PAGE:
Anger Management with Advanced Hypnotherapy and NLP in Ipswich Suffolk
Anger is a normal, healthy emotion. However, it could be problematic if you find it difficult to keep it under control.
You can control your anger, and you should: anger directed towards a job not done or a promise broken is understandable, sometimes anger will express truthfully how we are feeling – but it should never get out of control because it leads to bad or unintended consequences such as a loss of trust or even a relationship. Worst is when it is used as a means of control of others which is not only unfair but also can be the worst form of domination.
Anger can be a useful way to blow off steam but should not lead to harm of others – unless in the rare event that we are under physical attack.
Dealing with your Anger
Everybody has a physical reaction to anger: But you should be aware of what your body is telling you, and take steps to calm yourself down, because it will lead to a better outcome.
Learn to recognise your anger signs
Your heart beats faster and you breathe more quickly, preparing you for action. This is based in the fight or flight mechanism. When we were Hunter Gatherers or Farmers many millennia ago we became hard wired to fight an adversary or run away. We would pump adrenaline and lash out or run as fast as possible.
An angry response may also be rooted in past behaviour. If losing your temper got you out of trouble in the past, or you “got your way” as a child or teen, then it might seem like a successful strategy.
You could also notice other signs, such as tension in your shoulders or clenching your fists. If you notice these signs, you need to get out of the situation if you have a history of losing control.
Count to 10 slow breathing down and learn how to anchor a calm state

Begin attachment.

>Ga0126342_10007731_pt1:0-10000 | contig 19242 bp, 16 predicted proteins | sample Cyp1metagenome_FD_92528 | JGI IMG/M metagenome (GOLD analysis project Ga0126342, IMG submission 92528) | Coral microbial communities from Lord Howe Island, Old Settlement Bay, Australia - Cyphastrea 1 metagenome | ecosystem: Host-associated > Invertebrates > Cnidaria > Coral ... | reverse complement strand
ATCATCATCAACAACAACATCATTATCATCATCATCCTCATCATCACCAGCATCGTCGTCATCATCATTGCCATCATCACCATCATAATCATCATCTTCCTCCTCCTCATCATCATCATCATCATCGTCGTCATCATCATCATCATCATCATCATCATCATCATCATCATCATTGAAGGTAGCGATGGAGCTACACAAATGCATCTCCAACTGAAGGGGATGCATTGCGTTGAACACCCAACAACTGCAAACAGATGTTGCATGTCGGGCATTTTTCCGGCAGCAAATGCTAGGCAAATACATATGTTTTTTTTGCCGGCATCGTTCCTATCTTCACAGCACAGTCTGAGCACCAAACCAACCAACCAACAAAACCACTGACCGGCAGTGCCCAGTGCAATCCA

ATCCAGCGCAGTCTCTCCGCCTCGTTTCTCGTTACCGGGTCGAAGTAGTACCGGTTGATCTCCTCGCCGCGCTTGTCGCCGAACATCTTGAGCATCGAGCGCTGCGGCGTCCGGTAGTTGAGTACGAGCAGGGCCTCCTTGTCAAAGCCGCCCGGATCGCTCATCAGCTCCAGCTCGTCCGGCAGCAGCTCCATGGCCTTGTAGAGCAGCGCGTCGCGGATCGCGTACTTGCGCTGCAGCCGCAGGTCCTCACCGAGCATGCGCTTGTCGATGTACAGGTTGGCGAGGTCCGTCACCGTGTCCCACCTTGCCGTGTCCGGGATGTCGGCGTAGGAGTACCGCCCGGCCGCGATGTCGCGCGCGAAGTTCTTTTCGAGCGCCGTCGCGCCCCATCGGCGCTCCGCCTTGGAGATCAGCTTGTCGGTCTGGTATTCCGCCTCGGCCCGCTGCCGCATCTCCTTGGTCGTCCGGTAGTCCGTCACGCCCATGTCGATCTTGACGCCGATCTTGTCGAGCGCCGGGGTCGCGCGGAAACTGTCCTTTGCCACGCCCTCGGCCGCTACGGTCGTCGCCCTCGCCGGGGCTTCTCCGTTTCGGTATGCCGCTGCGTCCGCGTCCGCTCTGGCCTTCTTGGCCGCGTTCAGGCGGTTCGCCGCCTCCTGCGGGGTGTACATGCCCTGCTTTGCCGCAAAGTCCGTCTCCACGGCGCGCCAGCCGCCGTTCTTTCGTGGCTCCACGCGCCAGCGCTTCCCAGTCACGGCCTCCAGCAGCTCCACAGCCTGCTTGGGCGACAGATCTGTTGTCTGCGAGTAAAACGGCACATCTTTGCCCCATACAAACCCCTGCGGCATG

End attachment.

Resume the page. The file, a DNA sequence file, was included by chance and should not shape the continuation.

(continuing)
Counting to 10 gives you time to cool down, so you can think more clearly and overcome the impulse to lash out.
Breathe out for longer than you breathe in, and relax as you breathe out. You automatically breathe in more than out when you’re feeling angry, and the trick is to breathe out more than in. Anchor your calm state. This is something you learn to do. This retrains you to be calmer. This will calm you down effectively and help you think more clearly. Your adrenaline will stop pumping. You will learn that being calm gets better results.
If you lose your temper there will be many times when you do or say something you regret. It will often lead to unfortunate consequences: Relationships break down, trust is lost, at worst – you could end up in legal trouble.
Most people regret who they become when they are angry and may feel that they: “cannot help it.” However they can and should for their own sake and those around them – there is really no excuse for lashing out verbally or physically when there are better ways to handle the matter.
Managing anger long term
Once you can recognise that you’re getting angry, and can calm yourself down, you can start looking at ways to control your anger more generally.